She appraised this, and said with entire irrelevance:  “The world has smirched you, somehow.  At last you have done something save consider how badly I treated you.  I praise God, Antoine, for it brings you nearer.”

He told her all.  King Henry, it appeared, had dealt with him at Havering in perfect frankness.  The King needed money for his wars in France, and failing the seizure of Jehane’s enormous wealth, had exhausted every resource.  “And France I mean to have,” the King said.  “Now the world knows you enjoy the favor of the Comte de Charolais; so get me an alliance with Burgundy against my imbecile brother of France, and Dame Jehane shall repossess her liberty.  There you have my price.”

“And this price I paid,” the Vicomte sternly said, “for ’Unhardy is unseely,’ Satan whispered, and I knew that Duke Philippe trusted me.  Yea, all Burgundy I marshalled under your stepson’s banner, and for three years I fought beneath his loathed banner, until at Troyes we had trapped and slain the last loyal Frenchman.  And to-day in France my lands are confiscate, and there is not an honest Frenchman but spits upon my name.  All infamy I come to you for this last time, Jehane! as a man already dead I come to you, Jehane, for in France they thirst to murder me, and England has no further need of Montbrison, her blunted and her filthy instrument!”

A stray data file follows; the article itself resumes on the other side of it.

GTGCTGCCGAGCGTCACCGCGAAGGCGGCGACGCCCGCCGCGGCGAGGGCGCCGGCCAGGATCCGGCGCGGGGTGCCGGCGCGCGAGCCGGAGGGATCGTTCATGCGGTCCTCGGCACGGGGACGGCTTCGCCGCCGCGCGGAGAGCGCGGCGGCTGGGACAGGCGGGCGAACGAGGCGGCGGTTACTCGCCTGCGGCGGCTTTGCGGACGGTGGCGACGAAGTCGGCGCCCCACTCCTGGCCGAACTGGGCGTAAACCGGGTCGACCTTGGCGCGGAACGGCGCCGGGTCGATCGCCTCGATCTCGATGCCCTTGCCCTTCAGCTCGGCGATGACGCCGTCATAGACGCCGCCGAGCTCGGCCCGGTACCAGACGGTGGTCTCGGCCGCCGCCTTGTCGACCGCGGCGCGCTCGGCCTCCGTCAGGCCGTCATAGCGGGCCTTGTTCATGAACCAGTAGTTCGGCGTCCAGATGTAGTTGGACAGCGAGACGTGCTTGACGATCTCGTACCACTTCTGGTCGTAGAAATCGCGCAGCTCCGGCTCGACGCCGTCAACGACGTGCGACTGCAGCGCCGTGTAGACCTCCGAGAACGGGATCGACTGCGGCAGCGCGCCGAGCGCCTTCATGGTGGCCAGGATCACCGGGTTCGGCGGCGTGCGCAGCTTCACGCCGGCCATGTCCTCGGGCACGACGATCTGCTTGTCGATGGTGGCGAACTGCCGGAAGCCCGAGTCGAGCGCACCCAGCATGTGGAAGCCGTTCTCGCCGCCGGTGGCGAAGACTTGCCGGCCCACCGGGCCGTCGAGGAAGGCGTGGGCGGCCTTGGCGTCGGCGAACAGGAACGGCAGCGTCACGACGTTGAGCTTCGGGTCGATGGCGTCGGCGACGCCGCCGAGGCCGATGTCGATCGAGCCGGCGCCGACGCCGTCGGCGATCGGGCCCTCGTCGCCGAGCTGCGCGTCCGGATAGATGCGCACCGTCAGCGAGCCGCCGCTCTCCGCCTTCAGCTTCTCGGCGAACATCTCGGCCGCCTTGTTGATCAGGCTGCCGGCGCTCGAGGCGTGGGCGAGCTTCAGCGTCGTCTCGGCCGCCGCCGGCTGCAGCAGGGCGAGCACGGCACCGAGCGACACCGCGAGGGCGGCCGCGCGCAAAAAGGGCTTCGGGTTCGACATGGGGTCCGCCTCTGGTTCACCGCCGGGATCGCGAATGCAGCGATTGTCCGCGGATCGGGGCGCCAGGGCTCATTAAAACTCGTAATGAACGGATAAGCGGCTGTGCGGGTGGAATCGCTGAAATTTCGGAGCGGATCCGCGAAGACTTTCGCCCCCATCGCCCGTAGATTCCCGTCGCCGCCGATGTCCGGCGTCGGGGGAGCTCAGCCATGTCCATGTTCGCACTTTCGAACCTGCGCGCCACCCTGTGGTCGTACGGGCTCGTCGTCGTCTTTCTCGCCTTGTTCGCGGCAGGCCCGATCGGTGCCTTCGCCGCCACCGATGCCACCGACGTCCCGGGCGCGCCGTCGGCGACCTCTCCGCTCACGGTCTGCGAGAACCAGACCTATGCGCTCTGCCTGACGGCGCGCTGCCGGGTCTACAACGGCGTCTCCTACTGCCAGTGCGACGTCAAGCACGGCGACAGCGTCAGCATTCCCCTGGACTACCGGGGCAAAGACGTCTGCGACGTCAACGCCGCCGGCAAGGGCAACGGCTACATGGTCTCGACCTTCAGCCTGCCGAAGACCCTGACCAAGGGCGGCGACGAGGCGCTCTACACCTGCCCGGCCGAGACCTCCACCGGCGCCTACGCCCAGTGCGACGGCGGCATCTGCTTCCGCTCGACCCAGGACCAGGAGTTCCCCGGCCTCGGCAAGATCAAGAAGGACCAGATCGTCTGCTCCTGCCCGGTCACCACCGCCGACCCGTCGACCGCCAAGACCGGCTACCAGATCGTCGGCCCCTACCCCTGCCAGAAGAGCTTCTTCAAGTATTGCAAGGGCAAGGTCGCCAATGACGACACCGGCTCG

The woman nodded here.  “You have set my thankless service above your life, above your honor.  I find the rhymester glorious and very vile.”